health spending
health spending

Report: Virginian’s out-of-pocket costs for health insurance continue to surge

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A new report on health care costs and spending data in the Commonwealth shows that while Virginians spend less on health care than the national average, their out-of-pocket costs for health insurance premiums and deductibles continue to surge year-after-year.

The Altarum Institute, a non-partisan, non-profit research and consulting organization, examined 2021 Virginia health care spending based on data from the Centers for Medicare & Medicaid Services, Virginia’s All-Payer Claims Database and other public sources.

The analysis shows that the average single health insurance premium was $7,300 and the average family health insurance premium was $21,300 for people with private sector employer-sponsored health care coverage.

According to the Altarum report, these rates are “nearly identical to national averages, despite Virginia’s lower-than-average per capita health care spending.”

Growth in Virginia insurance premiums has steadily increased, increasing from “22.5 percent and 21.5 percent, respectively, between 2015 and 2021, while combined premiums and deductible totals have increased even faster (31.1 percent for single coverage and 27.7 percent for family coverage).”

Looking over a longer horizon, the report finds that since 2008 “single annual premiums have increased 74.3 percent, and family premiums have increased 78.9 percent,” while the “combined totals of average premiums and deductibles have risen even faster, 89.1 percent for single coverage and 91.3 percent for family coverage.”

The sharp increase in premium and out-of-pocket costs is also “significantly greater than the underlying private per-enrollee health care spending trend, which has increased by 45.7 percent over the same period.”

These trends are even more glaring when viewed in context of the COVID-19 pandemic peak period of 2020 and 2021 when health insurance premiums and cost-sharing expenses for individuals and families continued to rise despite a sharp drop in health care utilization and health care spending .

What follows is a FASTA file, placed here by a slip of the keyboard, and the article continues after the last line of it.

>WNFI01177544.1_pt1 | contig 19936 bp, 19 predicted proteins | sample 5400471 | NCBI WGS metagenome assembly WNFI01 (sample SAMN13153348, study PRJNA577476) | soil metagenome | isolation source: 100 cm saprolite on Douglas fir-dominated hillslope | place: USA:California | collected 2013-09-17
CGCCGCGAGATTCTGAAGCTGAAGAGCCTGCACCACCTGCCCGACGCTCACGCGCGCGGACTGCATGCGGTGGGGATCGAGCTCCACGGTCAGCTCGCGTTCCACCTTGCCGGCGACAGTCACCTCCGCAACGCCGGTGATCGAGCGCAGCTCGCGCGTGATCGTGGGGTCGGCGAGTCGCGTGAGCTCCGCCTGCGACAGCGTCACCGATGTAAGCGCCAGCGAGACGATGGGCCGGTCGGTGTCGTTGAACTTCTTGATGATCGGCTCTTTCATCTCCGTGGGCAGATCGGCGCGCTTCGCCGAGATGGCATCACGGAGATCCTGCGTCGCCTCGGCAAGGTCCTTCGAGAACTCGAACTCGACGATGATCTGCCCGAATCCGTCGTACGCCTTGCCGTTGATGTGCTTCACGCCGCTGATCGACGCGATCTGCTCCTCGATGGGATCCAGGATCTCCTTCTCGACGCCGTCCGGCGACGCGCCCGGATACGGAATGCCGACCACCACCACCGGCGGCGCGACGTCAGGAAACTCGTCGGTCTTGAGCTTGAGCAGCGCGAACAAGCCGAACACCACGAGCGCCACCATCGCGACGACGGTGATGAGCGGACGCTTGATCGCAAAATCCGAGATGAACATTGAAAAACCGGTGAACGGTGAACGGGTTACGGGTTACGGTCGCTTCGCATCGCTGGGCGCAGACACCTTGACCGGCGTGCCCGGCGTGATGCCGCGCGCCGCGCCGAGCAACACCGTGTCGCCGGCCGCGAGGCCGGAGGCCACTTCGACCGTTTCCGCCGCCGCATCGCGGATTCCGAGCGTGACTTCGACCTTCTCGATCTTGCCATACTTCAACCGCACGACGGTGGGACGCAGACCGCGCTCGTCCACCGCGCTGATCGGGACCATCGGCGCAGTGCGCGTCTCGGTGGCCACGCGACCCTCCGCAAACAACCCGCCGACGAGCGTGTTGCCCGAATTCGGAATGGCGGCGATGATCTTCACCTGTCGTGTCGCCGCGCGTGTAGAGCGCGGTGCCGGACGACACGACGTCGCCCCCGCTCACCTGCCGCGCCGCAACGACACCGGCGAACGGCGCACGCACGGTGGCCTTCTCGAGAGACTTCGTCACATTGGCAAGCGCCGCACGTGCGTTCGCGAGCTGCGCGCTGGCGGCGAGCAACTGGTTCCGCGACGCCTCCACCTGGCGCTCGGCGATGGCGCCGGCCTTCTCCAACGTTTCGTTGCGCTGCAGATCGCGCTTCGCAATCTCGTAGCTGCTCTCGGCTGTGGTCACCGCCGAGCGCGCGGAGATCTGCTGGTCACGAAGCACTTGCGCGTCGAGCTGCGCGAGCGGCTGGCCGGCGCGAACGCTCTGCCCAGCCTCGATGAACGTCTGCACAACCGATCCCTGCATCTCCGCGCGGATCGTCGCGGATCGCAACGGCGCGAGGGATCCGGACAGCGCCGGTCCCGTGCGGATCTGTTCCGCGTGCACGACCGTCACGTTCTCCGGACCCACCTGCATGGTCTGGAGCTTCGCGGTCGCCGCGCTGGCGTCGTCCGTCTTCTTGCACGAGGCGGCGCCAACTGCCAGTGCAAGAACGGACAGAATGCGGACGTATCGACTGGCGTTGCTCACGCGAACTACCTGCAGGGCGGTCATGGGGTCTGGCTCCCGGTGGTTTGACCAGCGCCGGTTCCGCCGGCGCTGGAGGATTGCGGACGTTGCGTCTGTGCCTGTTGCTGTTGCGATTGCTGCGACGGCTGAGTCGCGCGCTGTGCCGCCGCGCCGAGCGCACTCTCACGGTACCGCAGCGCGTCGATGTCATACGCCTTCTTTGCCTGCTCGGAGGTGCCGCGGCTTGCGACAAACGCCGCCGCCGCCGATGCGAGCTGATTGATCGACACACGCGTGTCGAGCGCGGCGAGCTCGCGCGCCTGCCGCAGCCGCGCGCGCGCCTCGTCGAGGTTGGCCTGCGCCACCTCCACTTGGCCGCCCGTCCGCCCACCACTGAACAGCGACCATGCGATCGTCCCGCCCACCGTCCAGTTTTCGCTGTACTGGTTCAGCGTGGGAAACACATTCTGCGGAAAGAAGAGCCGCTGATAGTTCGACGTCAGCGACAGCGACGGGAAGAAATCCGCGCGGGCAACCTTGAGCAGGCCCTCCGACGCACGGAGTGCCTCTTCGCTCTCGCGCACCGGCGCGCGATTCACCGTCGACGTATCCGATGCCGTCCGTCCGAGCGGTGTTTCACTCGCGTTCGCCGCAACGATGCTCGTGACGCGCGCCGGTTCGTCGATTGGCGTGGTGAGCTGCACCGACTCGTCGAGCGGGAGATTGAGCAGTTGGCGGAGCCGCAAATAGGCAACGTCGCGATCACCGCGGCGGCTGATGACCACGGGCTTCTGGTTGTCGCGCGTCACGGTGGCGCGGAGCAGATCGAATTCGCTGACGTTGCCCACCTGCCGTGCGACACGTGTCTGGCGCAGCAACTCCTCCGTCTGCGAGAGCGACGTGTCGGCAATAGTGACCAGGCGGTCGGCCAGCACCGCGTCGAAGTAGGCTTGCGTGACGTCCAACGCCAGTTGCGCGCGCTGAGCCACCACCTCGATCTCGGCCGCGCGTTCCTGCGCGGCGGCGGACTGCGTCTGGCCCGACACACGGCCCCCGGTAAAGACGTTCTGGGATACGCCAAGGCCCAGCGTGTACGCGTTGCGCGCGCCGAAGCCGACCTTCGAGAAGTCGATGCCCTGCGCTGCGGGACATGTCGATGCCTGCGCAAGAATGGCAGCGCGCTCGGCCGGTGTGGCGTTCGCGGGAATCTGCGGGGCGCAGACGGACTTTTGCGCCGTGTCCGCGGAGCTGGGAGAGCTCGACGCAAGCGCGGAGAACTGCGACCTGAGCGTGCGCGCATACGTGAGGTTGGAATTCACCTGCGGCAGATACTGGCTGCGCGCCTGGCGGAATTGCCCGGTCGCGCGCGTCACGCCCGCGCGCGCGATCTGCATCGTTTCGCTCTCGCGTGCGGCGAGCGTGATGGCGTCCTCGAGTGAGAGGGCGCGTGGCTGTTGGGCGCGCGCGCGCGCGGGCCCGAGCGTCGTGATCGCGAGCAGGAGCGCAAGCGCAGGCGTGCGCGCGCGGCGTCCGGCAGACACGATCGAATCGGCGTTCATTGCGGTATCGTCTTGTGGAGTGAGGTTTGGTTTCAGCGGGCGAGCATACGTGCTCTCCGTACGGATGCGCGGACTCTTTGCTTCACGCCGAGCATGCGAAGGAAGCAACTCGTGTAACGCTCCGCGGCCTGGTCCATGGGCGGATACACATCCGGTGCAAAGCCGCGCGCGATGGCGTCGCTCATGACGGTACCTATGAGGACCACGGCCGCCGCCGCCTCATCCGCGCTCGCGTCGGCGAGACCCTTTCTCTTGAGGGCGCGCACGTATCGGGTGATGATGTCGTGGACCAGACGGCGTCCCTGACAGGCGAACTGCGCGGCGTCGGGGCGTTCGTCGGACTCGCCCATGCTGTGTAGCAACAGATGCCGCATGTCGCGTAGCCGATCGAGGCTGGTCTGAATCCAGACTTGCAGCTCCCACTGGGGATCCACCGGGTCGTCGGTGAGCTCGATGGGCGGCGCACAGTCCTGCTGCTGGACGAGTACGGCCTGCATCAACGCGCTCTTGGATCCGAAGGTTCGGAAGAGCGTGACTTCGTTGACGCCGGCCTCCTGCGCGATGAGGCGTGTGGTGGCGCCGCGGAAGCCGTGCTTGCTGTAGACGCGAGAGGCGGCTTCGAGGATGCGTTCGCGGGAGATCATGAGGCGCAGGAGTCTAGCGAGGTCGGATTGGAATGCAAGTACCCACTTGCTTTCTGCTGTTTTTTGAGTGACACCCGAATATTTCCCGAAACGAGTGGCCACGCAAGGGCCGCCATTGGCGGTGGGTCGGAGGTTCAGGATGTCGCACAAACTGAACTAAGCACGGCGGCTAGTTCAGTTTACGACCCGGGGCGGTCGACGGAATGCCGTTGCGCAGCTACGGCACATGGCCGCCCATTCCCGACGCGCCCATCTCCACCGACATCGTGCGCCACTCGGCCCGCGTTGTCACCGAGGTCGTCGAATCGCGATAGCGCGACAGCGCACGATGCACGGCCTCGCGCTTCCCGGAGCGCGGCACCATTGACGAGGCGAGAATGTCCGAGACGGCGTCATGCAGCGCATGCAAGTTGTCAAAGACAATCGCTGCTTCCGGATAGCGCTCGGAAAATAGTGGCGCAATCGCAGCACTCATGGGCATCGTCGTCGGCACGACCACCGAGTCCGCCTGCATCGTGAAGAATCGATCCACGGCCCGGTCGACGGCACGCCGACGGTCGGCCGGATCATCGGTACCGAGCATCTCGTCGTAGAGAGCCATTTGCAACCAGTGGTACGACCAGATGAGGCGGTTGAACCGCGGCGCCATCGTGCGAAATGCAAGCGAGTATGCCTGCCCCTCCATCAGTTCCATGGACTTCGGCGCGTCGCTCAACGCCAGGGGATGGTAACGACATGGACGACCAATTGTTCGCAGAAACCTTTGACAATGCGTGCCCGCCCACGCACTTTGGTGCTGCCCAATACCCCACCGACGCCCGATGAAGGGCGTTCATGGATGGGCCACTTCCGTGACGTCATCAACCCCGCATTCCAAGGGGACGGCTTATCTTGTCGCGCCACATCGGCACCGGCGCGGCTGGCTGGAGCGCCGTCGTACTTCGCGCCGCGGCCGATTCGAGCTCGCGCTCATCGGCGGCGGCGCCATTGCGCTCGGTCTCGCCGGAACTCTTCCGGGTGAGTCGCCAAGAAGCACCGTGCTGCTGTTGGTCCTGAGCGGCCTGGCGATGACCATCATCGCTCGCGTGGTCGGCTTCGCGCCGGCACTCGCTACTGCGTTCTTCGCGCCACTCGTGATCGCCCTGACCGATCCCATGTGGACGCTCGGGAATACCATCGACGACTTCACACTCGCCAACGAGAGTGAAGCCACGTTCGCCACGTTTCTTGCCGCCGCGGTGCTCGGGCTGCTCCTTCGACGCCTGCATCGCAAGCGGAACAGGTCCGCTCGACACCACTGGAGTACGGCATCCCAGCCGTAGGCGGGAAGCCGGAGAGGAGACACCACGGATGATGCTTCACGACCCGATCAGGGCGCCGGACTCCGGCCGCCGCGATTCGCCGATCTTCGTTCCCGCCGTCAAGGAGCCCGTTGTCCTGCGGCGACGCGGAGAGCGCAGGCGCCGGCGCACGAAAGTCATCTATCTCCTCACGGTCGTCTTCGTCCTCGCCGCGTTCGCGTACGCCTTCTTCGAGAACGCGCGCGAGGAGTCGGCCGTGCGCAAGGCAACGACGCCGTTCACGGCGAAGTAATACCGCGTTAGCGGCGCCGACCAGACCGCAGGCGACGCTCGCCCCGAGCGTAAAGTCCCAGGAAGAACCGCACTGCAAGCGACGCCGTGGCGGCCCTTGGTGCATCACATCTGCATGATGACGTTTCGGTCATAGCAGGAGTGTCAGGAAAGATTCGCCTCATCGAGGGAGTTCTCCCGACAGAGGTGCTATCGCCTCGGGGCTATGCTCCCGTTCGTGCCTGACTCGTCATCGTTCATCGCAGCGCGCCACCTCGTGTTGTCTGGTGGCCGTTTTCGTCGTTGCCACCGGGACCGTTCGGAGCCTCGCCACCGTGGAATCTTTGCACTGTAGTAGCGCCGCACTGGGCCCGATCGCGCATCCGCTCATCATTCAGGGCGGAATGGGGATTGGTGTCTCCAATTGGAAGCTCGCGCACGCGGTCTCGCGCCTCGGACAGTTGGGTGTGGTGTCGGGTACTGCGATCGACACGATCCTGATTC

In contrast to

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Bulgaria’s high out-of-pocket payments for health care undermines progress towards universal health coverage

Bulgaria has a high incidence of catastrophic health spending compared to other European countries. A new report by WHO/Europe launched today at the Bulgarian parliament reveals that in 2018, 1 in 5 households incurred out-of-pocket payments that exceeded their capacity to pay for health care by at least 40%. Catastrophic health spending may mean a household can no longer afford to meet other basic needs, such as food, housing and electricity.

People paying out of pocket for outpatient medicines is the main driver of catastrophic health spending in Bulgaria. This kind of spending affects poorer households, older people and people living in rural areas the most, and it has increased over time, notes the new report ‘Can people afford to pay for health care? New evidence on financial protection in Bulgaria’.

Although the country has made progress in some areas, out-of-pocket payments accounted for 39% of spending on health in 2019, far above the European Union (EU) average of 21%, says the report.

“Bulgaria’s heavy reliance on out-of-pocket payments for health care is a challenge to universal health coverage – the idea that everyone should be able to use quality health services without experiencing financial hardship,” said Tamás Evetovits, Head of the WHO Barcelona Office for Health Systems Financing. “The report recommends focusing on ways to ensure the National Health Insurance Fund covers the whole population and that it makes exemptions for people who cannot afford to pay co-payments for medicines and other health services.”

“Bulgaria has taken concrete steps to improve access to health care and reduce financial hardship for people using health services, but important gaps in health coverage remain, particularly for households with low incomes,” said Antoniya Dimova, Dean of the Faculty of Public Health at Medical University-Varna and the report’s lead author.

“This new analysis

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